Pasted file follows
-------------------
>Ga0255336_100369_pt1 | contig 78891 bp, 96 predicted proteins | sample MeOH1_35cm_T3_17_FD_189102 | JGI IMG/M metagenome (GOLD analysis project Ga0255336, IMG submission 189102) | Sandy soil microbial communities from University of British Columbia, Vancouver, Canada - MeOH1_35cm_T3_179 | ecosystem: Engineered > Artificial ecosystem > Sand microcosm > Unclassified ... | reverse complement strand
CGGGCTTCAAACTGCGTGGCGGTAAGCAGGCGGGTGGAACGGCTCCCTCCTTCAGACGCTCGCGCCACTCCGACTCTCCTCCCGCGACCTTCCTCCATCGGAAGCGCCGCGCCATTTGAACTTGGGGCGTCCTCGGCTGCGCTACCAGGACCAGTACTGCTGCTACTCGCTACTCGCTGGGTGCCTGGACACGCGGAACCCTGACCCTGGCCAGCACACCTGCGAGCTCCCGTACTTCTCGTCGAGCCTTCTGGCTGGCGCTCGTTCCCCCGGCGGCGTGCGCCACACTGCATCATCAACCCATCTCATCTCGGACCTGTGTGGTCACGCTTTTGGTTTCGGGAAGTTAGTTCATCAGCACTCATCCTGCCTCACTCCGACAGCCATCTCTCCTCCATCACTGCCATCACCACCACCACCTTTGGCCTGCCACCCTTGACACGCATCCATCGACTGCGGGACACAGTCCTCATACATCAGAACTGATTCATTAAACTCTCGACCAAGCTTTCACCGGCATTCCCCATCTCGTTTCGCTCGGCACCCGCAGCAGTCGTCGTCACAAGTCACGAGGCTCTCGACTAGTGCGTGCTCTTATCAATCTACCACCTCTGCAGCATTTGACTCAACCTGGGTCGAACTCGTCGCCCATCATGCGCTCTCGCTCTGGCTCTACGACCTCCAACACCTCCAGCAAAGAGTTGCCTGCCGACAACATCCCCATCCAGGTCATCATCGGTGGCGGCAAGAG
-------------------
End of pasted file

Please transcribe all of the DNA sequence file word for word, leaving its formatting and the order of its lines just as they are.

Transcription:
>Ga0255336_100369_pt1 | contig 78891 bp, 96 predicted proteins | sample MeOH1_35cm_T3_17_FD_189102 | JGI IMG/M metagenome (GOLD analysis project Ga0255336, IMG submission 189102) | Sandy soil microbial communities from University of British Columbia, Vancouver, Canada - MeOH1_35cm_T3_179 | ecosystem: Engineered > Artificial ecosystem > Sand microcosm > Unclassified ... | reverse complement strand
CGGGCTTCAAACTGCGTGGCGGTAAGCAGGCGGGTGGAACGGCTCCCTCCTTCAGACGCTCGCGCCACTCCGACTCTCCTCCCGCGACCTTCCTCCATCGGAAGCGCCGCGCCATTTGAACTTGGGGCGTCCTCGGCTGCGCTACCAGGACCAGTACTGCTGCTACTCGCTACTCGCTGGGTGCCTGGACACGCGGAACCCTGACCCTGGCCAGCACACCTGCGAGCTCCCGTACTTCTCGTCGAGCCTTCTGGCTGGCGCTCGTTCCCCCGGCGGCGTGCGCCACACTGCATCATCAACCCATCTCATCTCGGACCTGTGTGGTCACGCTTTTGGTTTCGGGAAGTTAGTTCATCAGCACTCATCCTGCCTCACTCCGACAGCCATCTCTCCTCCATCACTGCCATCACCACCACCACCTTTGGCCTGCCACCCTTGACACGCATCCATCGACTGCGGGACACAGTCCTCATACATCAGAACTGATTCATTAAACTCTCGACCAAGCTTTCACCGGCATTCCCCATCTCGTTTCGCTCGGCACCCGCAGCAGTCGTCGTCACAAGTCACGAGGCTCTCGACTAGTGCGTGCTCTTATCAATCTACCACCTCTGCAGCATTTGACTCAACCTGGGTCGAACTCGTCGCCCATCATGCGCTCTCGCTCTGGCTCTACGACCTCCAACACCTCCAGCAAAGAGTTGCCTGCCGACAACATCCCCATCCAGGTCATCATCGGTGGCGGCAAGAG